The College of Polymer Science and Polymer Engineering Celebrates Women in Science10/20/2017
It’s always a good day to celebrate women in Polymer Science and Polymer Engineering, but the second Tuesday of October is the perfect day. Why? It’s Ada Lovelace Day, a holiday founded by Suw Charman-Anderson in 2009 to honor women in science, technology, engineering, and math (STEM).
Ada Lovelace was actually born Ada Gordon, but was known as the Countess of Lovelace. She was a writer, a mathematician, and a mother of three. Best known for her work on an invention called “The Analytical Engine,” she is widely considered to be the world’s first computer programmer. Although she died at age 37 in 1852, Ada is remembered for her passion and talent in mathematics and technology during a time when women were not encouraged to pursue those fields, and she remains an inspirational symbol for women in STEM fields to this day.
This year’s Ada Lovelace Day (ALD) landed on October 10th, and The University of Akron took that opportunity to celebrate our intelligent female students. A poster session was held in the Science & Technology Library in Auburn Science and Engineering Center that morning, during which 18 women presented posters on their graduate STEM research. Several presenters came from the College of Polymer Science and Polymer Engineering to show off their innovative research and encourage other young women to consider studying STEM.
Sixteen female students from the National Inventor’s Hall of Fame STEM High School were invited to see the presentations. It was a great opportunity for them to be exposed to what academic research is really like. They witnessed several interesting presentations, including “How Do We Determine the Color of Dinosaurs?” and “Benefits of Polymer Blends in Producing Thermal Conductive Products.”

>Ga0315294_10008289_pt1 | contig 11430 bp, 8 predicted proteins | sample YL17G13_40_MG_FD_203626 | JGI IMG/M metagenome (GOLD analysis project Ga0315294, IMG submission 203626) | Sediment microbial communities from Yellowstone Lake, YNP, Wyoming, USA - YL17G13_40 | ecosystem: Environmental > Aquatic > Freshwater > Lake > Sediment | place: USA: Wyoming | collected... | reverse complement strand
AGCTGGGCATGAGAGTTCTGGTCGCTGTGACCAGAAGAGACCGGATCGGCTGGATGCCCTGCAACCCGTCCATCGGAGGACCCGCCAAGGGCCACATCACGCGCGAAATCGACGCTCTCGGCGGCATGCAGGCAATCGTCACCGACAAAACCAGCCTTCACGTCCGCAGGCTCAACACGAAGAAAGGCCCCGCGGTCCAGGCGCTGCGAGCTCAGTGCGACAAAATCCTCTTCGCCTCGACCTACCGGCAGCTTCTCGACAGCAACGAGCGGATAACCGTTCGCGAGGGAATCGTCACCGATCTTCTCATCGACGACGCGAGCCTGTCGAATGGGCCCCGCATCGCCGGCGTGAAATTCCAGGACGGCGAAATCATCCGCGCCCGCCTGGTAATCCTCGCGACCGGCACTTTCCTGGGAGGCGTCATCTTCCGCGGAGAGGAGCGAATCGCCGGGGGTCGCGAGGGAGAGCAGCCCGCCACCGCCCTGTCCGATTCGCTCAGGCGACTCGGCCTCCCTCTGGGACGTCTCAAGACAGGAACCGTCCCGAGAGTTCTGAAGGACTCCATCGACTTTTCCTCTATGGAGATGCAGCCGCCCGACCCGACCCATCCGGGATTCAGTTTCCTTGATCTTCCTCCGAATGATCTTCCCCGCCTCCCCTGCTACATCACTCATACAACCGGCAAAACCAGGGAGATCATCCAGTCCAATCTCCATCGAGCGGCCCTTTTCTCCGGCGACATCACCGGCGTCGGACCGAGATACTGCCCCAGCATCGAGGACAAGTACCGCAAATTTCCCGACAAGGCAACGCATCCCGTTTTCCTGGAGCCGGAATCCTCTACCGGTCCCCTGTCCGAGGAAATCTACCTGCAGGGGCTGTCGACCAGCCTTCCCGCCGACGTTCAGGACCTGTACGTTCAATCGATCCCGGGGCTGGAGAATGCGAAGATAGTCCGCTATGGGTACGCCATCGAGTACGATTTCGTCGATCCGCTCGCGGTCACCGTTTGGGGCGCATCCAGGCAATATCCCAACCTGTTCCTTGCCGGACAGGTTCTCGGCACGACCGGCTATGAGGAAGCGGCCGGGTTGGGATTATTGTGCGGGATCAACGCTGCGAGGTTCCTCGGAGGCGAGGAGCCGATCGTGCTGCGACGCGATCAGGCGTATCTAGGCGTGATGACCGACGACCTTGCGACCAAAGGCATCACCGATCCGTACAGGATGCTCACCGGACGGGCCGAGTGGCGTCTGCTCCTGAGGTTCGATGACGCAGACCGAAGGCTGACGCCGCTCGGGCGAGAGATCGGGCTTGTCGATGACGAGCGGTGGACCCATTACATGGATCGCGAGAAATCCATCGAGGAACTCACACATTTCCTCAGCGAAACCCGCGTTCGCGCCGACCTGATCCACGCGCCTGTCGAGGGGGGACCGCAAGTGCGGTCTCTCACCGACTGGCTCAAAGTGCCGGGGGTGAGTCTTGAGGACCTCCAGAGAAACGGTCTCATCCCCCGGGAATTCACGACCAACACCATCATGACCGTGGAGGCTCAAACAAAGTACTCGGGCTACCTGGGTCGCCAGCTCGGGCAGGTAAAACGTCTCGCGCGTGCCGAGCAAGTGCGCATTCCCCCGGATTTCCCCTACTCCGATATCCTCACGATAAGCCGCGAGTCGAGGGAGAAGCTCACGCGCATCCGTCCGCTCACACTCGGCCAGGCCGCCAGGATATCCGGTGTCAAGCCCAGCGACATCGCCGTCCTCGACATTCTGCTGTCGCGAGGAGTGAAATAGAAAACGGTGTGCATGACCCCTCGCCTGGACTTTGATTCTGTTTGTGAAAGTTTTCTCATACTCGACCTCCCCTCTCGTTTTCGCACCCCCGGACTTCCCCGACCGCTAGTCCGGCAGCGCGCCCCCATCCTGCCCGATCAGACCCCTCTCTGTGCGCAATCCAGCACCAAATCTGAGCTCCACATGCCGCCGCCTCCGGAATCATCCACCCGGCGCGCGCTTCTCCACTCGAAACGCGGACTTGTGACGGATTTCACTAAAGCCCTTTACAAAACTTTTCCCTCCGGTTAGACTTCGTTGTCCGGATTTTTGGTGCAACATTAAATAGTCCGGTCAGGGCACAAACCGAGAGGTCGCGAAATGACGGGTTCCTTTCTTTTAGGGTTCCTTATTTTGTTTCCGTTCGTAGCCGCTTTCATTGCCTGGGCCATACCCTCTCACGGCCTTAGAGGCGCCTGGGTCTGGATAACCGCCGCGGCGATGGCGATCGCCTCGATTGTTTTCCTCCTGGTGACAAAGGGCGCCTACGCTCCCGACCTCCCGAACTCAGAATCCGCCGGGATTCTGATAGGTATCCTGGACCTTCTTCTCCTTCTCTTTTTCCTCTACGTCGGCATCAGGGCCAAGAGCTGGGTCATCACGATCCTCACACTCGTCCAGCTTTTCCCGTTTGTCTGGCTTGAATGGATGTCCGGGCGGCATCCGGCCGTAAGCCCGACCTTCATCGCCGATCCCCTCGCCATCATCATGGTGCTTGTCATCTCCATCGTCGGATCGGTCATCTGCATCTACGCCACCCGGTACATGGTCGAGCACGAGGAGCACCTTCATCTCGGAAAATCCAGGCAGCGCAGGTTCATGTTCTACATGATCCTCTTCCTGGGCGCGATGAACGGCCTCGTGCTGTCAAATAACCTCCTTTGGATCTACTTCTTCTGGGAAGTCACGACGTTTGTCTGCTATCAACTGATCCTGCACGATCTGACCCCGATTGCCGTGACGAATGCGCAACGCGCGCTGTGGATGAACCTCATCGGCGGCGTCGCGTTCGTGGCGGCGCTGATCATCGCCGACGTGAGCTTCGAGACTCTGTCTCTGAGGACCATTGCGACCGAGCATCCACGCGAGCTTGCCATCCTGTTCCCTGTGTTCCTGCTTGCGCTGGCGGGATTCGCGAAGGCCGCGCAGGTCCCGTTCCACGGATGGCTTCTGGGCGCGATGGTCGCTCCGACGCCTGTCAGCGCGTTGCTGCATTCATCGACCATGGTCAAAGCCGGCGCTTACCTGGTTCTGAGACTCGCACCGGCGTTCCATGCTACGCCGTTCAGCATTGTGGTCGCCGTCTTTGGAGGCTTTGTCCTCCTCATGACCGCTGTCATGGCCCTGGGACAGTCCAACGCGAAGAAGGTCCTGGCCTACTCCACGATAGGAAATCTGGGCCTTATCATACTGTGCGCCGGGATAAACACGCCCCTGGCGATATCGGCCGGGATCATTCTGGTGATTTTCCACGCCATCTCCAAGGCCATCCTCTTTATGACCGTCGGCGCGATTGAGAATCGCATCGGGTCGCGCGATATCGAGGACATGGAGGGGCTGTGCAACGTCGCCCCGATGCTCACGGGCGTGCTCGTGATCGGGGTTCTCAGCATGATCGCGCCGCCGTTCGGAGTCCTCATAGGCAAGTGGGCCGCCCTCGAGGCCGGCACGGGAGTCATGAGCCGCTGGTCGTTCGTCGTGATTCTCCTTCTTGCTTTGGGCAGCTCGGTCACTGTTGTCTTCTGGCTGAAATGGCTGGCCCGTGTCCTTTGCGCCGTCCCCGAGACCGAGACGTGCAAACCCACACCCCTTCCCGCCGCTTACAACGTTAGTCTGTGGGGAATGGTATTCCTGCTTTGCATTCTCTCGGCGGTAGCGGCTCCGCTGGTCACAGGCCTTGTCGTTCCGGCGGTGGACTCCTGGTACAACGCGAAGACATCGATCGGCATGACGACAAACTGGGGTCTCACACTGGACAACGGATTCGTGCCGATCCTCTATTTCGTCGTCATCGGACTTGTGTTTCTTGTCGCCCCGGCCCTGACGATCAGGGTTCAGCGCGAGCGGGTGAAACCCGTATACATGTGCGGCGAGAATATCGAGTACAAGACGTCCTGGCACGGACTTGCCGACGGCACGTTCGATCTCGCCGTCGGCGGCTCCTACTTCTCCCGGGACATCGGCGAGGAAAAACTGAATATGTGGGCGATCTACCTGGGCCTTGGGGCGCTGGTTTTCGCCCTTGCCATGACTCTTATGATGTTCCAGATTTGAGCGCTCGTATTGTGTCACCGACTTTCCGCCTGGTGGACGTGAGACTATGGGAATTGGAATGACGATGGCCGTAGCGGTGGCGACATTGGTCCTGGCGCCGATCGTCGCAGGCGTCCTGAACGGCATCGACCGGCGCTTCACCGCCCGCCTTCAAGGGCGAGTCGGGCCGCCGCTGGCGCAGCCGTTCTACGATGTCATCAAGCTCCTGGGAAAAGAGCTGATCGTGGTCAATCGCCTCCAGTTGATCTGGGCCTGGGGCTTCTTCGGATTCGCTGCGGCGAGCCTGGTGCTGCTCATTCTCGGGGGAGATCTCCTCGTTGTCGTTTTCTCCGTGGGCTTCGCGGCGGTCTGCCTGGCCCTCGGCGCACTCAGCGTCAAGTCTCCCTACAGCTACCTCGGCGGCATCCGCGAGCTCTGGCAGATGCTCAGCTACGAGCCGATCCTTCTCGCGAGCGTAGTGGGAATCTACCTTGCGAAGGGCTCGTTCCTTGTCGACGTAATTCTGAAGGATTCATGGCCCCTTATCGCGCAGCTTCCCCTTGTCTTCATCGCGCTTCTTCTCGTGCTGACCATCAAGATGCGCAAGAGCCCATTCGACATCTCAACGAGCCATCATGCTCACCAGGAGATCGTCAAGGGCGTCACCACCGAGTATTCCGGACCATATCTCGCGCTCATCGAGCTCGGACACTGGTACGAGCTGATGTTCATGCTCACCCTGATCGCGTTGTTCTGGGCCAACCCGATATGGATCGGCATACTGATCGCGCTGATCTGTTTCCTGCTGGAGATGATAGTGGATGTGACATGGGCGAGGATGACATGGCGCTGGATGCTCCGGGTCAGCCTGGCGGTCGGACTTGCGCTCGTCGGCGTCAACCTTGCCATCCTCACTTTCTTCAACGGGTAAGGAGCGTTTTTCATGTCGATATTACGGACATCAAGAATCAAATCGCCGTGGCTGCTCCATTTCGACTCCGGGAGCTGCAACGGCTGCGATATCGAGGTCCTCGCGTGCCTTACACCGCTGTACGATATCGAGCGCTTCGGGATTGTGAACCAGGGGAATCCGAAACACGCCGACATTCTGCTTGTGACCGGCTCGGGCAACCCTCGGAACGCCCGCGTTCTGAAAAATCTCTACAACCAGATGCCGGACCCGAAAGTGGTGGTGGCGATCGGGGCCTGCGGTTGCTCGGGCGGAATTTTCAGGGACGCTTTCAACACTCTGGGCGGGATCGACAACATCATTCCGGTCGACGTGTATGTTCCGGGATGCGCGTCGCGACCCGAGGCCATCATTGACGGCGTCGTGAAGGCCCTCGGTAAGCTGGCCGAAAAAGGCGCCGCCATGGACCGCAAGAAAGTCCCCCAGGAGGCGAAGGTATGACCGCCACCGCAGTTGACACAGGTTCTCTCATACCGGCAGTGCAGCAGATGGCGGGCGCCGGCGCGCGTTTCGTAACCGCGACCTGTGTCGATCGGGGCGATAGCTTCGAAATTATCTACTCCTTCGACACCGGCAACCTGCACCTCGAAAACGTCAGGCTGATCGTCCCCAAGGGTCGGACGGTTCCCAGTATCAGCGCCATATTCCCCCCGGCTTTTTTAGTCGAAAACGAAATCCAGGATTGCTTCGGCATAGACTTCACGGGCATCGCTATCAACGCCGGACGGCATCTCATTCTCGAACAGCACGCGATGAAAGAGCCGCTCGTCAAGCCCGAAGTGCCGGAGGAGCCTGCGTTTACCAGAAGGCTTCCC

The College of Polymer Science and Polymer Engineering was represented well there by several students from Dr. Ali Dhinojwala’s research group. Diane Smith, who presented on bacterial adhesion, said, “I love the idea of women being [incredible] in science.”
Also working with Dr. Dhinojwala was Saranshu Singla, who presented “Adhesion Under Humid Conditions: Lessons from Spider Silk” for her group.
Other presenters, like Jennifer Turner, attended the event to support representation of women in STEM. She said, “I like the idea of being a role model… it’s a positive feeling.”
The scores were close, but in the end Jennifer Peteya, Saranshu Singla, and Savannah Snyder won the day with their presentations. Women like Diane, Jennifer, Saranshu, Savannah, and Ada Lovelace are inspirational role models for young women who may one day want to work in STEM. Ada Lovelace Day was a huge success in promoting female representation, but until next ALD, let’s keep up the great work ladies!